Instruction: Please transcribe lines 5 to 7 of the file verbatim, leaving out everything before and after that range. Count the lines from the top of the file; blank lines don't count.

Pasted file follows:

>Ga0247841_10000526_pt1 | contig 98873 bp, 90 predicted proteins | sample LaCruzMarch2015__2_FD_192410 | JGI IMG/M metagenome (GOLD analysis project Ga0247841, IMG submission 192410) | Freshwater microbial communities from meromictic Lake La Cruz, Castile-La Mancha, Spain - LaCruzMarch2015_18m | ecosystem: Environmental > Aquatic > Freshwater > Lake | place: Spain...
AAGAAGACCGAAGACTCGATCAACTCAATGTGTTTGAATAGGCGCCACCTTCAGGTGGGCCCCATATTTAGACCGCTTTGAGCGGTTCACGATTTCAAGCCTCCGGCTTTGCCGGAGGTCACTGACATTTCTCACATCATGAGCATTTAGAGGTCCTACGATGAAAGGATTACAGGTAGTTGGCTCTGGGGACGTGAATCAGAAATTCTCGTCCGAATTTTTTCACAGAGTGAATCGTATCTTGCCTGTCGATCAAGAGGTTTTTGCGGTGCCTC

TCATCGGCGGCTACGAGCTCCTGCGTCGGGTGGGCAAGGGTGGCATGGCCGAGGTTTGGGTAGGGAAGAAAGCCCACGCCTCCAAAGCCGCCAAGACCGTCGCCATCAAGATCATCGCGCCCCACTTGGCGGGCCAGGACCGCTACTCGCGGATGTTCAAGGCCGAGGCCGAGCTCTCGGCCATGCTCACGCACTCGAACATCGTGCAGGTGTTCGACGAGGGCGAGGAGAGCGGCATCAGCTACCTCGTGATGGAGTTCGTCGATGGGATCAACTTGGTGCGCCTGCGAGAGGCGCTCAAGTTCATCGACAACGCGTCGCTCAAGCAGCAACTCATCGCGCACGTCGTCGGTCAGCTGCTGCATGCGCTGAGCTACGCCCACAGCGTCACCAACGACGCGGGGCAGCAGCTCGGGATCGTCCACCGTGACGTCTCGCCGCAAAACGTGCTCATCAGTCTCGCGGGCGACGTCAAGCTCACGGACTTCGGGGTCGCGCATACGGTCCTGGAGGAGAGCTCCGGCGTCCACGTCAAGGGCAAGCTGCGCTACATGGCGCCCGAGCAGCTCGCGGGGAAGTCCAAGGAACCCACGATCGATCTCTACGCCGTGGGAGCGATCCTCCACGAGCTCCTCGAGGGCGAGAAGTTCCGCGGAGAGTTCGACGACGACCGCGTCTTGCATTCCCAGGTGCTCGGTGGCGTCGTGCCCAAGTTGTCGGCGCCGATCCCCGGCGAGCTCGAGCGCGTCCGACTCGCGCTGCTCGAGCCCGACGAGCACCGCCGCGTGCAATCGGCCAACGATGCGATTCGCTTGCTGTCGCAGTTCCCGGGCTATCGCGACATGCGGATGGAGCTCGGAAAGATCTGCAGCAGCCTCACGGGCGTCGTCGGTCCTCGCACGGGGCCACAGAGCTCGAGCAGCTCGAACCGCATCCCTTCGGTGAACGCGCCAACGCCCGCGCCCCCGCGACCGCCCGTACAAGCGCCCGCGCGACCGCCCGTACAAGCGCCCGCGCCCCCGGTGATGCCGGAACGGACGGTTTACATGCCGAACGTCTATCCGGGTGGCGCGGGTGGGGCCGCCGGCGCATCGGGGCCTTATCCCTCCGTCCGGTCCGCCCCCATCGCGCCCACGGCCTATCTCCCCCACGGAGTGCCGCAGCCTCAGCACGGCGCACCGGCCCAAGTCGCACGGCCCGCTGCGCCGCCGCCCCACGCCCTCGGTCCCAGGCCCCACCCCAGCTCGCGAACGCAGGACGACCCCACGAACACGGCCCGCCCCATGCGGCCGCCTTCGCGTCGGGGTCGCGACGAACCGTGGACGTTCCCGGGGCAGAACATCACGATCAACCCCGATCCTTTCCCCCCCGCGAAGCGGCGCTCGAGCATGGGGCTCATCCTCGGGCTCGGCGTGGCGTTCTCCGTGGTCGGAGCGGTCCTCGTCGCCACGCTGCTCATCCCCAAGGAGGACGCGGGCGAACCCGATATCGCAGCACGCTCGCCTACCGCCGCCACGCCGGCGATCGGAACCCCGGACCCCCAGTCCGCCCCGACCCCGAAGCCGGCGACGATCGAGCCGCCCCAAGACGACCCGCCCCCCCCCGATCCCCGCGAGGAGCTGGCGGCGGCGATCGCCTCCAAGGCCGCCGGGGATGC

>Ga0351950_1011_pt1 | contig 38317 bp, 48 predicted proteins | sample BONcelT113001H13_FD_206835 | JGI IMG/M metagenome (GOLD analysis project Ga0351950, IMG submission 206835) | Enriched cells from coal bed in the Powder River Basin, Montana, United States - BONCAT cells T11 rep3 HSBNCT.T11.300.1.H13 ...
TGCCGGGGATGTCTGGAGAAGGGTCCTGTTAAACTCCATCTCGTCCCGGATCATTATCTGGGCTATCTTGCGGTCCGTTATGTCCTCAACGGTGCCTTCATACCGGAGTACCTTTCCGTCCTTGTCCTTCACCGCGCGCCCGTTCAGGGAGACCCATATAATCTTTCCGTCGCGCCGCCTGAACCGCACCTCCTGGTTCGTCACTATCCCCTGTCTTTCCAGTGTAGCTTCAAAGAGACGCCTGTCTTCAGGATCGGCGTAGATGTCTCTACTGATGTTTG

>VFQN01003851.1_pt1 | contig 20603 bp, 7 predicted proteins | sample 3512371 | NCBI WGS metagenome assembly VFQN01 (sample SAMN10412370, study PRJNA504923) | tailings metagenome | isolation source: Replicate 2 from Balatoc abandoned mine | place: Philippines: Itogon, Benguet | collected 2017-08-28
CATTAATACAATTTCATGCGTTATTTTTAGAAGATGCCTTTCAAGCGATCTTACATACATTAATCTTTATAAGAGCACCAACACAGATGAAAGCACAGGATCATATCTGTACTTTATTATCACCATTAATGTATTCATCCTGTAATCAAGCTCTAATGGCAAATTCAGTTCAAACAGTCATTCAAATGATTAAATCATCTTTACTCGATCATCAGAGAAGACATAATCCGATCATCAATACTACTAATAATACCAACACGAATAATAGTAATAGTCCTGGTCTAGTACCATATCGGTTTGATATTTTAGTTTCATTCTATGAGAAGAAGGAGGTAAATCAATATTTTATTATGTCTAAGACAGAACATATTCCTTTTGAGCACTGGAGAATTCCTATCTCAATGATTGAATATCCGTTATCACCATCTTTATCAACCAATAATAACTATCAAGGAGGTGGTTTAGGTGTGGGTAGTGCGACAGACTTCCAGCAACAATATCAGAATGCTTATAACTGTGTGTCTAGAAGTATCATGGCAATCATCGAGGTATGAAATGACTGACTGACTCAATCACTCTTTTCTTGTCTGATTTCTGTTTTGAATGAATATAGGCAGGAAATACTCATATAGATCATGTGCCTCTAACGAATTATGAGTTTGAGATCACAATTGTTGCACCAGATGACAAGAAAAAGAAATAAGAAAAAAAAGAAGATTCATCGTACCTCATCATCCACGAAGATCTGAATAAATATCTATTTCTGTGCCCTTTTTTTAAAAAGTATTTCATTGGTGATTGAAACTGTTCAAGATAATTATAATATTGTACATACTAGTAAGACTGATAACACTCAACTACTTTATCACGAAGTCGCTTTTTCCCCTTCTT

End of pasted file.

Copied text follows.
TGCCGGGGATGTCTGGAGAAGGGTCCTGTTAAACTCCATCTCGTCCCGGATCATTATCTGGGCTATCTTGCGGTCCGTTATGTCCTCAACGGTGCCTTCATACCGGAGTACCTTTCCGTCCTTGTCCTTCACCGCGCGCCCGTTCAGGGAGACCCATATAATCTTTCCGTCGCGCCGCCTGAACCGCACCTCCTGGTTCGTCACTATCCCCTGTCTTTCCAGTGTAGCTTCAAAGAGACGCCTGTCTTCAGGATCGGCGTAGATGTCTCTACTGATGTTTG

>VFQN01003851.1_pt1 | contig 20603 bp, 7 predicted proteins | sample 3512371 | NCBI WGS metagenome assembly VFQN01 (sample SAMN10412370, study PRJNA504923) | tailings metagenome | isolation source: Replicate 2 from Balatoc abandoned mine | place: Philippines: Itogon, Benguet | collected 2017-08-28
CATTAATACAATTTCATGCGTTATTTTTAGAAGATGCCTTTCAAGCGATCTTACATACATTAATCTTTATAAGAGCACCAACACAGATGAAAGCACAGGATCATATCTGTACTTTATTATCACCATTAATGTATTCATCCTGTAATCAAGCTCTAATGGCAAATTCAGTTCAAACAGTCATTCAAATGATTAAATCATCTTTACTCGATCATCAGAGAAGACATAATCCGATCATCAATACTACTAATAATACCAACACGAATAATAGTAATAGTCCTGGTCTAGTACCATATCGGTTTGATATTTTAGTTTCATTCTATGAGAAGAAGGAGGTAAATCAATATTTTATTATGTCTAAGACAGAACATATTCCTTTTGAGCACTGGAGAATTCCTATCTCAATGATTGAATATCCGTTATCACCATCTTTATCAACCAATAATAACTATCAAGGAGGTGGTTTAGGTGTGGGTAGTGCGACAGACTTCCAGCAACAATATCAGAATGCTTATAACTGTGTGTCTAGAAGTATCATGGCAATCATCGAGGTATGAAATGACTGACTGACTCAATCACTCTTTTCTTGTCTGATTTCTGTTTTGAATGAATATAGGCAGGAAATACTCATATAGATCATGTGCCTCTAACGAATTATGAGTTTGAGATCACAATTGTTGCACCAGATGACAAGAAAAAGAAATAAGAAAAAAAAGAAGATTCATCGTACCTCATCATCCACGAAGATCTGAATAAATATCTATTTCTGTGCCCTTTTTTTAAAAAGTATTTCATTGGTGATTGAAACTGTTCAAGATAATTATAATATTGTACATACTAGTAAGACTGATAACACTCAACTACTTTATCACGAAGTCGCTTTTTCCCCTTCTT